General semantics emphasizes the importance for our human welfare to develop an awareness of ourselves as time-binders, so that we can use this defining human skill to our greater advantage. We learn from ourselves. We learn from each other. We learn from others long gone. We learn from our various environments – physical, political, economic, educational, technological, social, religious, etc. If by “learning” we intend “modification of behavior in the light of experience”, and are concerned to improve the quality of our personal and other relationships, we need to be more critical in evaluating information we receive, and more concerned with the quality of the representations we pass on.

Here is a very simple way you could be more appreciative of those other time-binders. Every now and again, take a few moments to say “Thanks” to parents, teachers, friends, acquaintances, strangers, and the many individuals you have not met. Give “Thanks” to the many individuals who have passed on, and who have left their inputs in books, plays, films, stories, theories, philosophies; in social, political, economic, religious, and other systems and institutions; parks, buildings, bridges, technologies, and so on, for us to learn from, improve on, and carry on where they left off. Too often, we take these legacies for granted.

Time-binding involves improvements. But we can improve on the efficiency of a nuclear device, or designs of land mines. And we can improve our rationalizations of our insane behaviors. We can build on the prejudices, and unsane ‘thinking’ of others, as well as ourselves. And we can improve on the ways we treat ourselves, as well as the ways we behave with each other, by being aware of ourselves as time-binders, as cooperators: We have the power to choose.

From a general semantics frame of reference, we are, by nature, time-binders. This behavior can be encouraged, discouraged, facilitated, promoted, to varying degrees, but it cannot be eliminated. It is about learning and improvements. We are self-reflexive beings – we learn from ourselves. We cannot help learning – and if not discouraged – improving on what we learn. But if every time we label something we said or did, simply as “mistake”, or swear, feel bad, call ourselves names like “stupid”, and so on, and leave it at that, we miss a time-binding opportunity. And we shortchange ourselves as human beings by missing opportunities to learn from our mistakes and our accomplishments.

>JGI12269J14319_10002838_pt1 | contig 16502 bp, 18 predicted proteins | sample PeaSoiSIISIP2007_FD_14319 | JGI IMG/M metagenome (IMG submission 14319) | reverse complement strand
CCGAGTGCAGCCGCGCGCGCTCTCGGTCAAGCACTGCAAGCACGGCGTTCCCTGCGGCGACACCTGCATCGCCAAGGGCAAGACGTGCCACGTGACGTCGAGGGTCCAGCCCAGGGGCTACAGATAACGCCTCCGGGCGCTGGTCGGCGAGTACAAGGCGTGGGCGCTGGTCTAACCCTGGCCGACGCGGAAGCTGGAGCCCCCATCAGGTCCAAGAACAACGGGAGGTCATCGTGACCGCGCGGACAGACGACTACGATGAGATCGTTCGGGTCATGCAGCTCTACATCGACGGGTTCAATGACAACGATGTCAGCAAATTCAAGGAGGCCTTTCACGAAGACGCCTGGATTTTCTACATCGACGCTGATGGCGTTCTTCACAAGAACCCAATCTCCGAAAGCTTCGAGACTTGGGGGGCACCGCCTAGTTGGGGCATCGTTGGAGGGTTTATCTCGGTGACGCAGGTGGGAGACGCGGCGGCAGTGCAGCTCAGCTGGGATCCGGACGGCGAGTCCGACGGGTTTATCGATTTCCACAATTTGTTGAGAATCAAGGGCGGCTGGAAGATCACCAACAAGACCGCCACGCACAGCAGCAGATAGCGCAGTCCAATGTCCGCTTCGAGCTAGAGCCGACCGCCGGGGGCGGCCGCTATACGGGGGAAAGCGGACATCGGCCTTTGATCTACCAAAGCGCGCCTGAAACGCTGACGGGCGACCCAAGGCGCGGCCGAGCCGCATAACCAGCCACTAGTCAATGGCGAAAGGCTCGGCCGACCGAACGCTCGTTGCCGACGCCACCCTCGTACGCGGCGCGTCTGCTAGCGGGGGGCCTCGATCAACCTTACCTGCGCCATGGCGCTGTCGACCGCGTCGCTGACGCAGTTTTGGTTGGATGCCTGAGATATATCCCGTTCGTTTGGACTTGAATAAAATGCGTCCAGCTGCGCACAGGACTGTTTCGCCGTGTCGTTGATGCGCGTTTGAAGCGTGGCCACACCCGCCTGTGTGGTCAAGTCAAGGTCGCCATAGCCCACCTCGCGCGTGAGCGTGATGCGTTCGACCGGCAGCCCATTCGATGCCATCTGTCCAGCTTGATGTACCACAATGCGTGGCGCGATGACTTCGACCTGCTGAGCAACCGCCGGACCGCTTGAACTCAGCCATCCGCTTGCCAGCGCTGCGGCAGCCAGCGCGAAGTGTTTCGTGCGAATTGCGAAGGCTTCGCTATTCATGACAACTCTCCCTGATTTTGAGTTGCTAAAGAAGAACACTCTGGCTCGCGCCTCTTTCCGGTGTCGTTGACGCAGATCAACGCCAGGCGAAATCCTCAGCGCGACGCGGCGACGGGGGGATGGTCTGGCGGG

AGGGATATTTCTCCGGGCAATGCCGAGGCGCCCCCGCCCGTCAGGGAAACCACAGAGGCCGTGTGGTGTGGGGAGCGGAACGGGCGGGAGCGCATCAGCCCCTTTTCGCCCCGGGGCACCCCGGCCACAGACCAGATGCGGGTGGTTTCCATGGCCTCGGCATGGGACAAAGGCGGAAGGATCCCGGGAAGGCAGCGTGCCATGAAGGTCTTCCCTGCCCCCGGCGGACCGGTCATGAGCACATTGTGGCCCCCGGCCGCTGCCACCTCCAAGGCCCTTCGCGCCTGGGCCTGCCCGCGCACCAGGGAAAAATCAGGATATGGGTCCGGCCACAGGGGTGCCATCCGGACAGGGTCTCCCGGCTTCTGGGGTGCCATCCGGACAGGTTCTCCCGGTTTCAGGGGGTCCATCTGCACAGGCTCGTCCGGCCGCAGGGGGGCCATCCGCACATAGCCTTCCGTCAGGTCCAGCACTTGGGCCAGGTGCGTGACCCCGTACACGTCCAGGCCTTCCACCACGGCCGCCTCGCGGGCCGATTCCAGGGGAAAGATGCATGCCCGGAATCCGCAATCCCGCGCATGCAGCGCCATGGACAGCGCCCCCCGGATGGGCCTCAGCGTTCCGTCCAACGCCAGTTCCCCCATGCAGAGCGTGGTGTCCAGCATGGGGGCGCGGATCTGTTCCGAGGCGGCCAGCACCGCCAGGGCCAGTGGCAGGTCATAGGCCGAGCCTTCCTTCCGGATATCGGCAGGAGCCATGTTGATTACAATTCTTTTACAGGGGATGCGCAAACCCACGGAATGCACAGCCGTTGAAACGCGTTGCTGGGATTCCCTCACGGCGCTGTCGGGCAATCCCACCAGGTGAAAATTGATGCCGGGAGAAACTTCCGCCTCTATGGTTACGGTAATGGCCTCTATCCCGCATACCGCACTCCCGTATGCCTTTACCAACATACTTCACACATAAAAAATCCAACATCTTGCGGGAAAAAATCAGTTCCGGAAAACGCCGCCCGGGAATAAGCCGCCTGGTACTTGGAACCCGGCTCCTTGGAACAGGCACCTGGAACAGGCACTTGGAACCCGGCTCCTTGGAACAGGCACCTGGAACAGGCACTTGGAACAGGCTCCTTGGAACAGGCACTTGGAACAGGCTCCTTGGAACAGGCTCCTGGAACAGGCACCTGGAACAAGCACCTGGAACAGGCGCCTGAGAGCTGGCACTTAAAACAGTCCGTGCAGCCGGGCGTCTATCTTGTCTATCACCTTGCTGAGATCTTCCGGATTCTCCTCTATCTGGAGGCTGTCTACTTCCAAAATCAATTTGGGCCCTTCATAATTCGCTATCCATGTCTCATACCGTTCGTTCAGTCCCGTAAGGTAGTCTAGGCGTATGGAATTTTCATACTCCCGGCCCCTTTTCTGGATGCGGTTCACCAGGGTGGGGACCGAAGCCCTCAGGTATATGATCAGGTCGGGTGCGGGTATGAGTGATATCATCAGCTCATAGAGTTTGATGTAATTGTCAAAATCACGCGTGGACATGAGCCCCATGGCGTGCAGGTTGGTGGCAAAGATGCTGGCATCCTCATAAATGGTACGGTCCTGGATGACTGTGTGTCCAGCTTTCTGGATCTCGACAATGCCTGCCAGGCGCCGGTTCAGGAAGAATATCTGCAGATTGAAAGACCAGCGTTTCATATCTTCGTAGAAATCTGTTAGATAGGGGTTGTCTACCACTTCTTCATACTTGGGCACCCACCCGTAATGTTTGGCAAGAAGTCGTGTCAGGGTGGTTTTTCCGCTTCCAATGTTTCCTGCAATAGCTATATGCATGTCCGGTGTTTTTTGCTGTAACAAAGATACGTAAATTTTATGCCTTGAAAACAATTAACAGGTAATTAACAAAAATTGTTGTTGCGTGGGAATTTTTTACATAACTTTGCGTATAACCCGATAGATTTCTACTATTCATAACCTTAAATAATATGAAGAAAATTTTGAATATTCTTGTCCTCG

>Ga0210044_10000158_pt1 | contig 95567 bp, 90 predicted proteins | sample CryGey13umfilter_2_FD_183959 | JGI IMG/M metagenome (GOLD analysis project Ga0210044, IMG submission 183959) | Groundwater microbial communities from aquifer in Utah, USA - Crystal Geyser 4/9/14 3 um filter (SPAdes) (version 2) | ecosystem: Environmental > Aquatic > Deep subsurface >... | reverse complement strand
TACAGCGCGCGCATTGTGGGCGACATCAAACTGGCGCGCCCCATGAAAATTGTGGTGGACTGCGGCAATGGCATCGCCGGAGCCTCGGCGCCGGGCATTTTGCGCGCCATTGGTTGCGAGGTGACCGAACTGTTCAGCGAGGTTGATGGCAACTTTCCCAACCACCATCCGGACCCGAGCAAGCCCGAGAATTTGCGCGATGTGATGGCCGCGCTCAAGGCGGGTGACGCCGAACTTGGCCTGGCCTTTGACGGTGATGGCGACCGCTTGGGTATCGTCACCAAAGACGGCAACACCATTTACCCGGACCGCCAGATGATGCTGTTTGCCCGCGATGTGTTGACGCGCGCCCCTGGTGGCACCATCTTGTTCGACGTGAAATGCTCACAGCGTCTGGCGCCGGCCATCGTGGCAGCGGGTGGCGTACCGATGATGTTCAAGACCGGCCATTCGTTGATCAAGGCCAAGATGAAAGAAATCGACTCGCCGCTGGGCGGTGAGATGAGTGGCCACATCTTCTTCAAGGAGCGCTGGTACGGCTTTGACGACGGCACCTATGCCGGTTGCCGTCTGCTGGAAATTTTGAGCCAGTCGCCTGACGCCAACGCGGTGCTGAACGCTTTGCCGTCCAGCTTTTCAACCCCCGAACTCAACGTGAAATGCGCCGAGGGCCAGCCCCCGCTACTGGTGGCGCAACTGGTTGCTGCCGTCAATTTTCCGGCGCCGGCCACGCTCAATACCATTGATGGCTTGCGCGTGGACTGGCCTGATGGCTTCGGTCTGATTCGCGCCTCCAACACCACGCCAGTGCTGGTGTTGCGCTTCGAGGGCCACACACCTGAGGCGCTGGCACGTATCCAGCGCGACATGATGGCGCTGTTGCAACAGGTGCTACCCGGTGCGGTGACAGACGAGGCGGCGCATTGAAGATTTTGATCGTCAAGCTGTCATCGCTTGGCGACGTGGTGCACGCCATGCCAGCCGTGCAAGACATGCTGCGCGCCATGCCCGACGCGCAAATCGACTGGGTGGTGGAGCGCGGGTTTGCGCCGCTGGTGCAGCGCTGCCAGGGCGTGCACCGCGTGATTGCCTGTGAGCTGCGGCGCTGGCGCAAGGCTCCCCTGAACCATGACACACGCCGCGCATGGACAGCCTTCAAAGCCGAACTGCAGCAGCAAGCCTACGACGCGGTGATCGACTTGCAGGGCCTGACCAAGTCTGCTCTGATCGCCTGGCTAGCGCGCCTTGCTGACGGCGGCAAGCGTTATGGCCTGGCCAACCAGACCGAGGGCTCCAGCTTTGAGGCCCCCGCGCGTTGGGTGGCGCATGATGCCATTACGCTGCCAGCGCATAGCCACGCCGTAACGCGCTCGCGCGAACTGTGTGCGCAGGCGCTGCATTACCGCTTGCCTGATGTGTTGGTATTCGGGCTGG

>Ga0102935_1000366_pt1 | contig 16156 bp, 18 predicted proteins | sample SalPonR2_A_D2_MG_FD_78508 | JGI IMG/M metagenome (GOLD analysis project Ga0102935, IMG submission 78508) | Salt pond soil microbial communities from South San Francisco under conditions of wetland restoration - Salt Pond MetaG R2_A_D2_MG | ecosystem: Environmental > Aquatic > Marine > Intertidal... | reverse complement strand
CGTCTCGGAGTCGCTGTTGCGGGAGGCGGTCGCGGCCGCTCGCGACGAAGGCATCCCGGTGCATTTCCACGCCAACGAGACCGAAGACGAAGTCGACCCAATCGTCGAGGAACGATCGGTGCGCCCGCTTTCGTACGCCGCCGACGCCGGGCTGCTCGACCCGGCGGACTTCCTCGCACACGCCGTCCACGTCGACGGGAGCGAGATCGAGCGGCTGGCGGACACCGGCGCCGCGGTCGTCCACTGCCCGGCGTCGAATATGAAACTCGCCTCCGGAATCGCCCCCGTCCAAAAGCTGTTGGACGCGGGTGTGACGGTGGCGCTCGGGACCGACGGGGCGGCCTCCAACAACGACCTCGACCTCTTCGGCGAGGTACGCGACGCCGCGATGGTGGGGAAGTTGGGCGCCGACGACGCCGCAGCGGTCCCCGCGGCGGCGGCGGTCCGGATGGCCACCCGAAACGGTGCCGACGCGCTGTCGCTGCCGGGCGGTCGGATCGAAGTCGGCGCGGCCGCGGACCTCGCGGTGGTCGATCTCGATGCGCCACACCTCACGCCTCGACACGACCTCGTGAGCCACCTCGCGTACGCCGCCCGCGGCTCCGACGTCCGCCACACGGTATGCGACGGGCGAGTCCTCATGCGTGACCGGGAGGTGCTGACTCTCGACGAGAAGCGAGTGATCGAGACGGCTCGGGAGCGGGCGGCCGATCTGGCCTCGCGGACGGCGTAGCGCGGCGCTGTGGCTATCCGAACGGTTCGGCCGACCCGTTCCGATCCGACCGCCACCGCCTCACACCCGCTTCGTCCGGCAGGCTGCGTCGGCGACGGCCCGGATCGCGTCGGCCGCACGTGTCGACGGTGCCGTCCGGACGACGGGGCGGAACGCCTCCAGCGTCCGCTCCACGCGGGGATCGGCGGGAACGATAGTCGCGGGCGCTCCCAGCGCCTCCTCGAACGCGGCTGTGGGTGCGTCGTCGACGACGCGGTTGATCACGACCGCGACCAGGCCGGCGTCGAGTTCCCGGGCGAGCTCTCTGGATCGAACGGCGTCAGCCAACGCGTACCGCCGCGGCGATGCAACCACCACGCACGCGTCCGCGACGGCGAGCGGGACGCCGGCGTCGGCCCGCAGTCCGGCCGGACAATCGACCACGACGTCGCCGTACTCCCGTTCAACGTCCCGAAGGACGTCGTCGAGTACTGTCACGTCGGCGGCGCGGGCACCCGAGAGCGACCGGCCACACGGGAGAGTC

I remember the old rock and roll song: “You, you along the road must have a code, that you can live by…… Teach the children well“. Children learn from adults, and from each other. They attend the schools, and institutions, and other time- binding structures adults have created. They are affected by what we say, and how we say what we say, even when we ‘think’ they are not listening. They learn a great deal from television programs and advertisements. And they notice what we do, and how we do what we do; and the way we behave with each other, and so on. This happens whether we ‘think’ they are paying attention, or not. We could take a few moments every now and again to ask ourselves this: “Can we take pride in the kind of foundations are we leaving for the coming generations to build on?

With regards to an “ethics” for us, we could start by defining “Good for human beings” as that which promotes continuing time-binding. From that perspective, wars in destroying people, books, buildings, etc., qualify as very, very ‘bad’. And present forms of dictatorship, very very ‘bad’. On the personal level, not giving others a fair hearing, not listening to what others have to say, not seeking to learn from others, we can call “not too good”. Treating our environments with contempt can be considered bad. (I invite you to say how this could qualify as “bad time-binding”.) And I also invite you to make up your own “goods” and “bads”, as a time-binding game.

Korzybski was appalled by what he saw humans doing to each other in the first world war. He wondered how come we could be so advanced technologically, and yet be so primitive in our behavior with each other? We have sent humans to the moon. I am writing this on a laptop computer – more powerful than one that took up a whole room several years ago. We keep advancing technologically due to the time-binding activities in the fields of science and mathematics. But an overview of present human affairs, suggests that we have a long, long way to go as time-binders. Einstein is supposed to have said “The world we have created is a product of our thinking”. How we define ourselves will affect our ‘thinking’ – and our ‘thinking’ will, to a great extent, determine the kind of world we are creating for our children. Thinking of ourselves as “time- binders”, could make a difference worthwhile pursuing. We need to take a good critical look at what we have been accepting, ‘thinking’, learning , doing – and passing on, for our children, and others to build on. Don’t you ‘think’?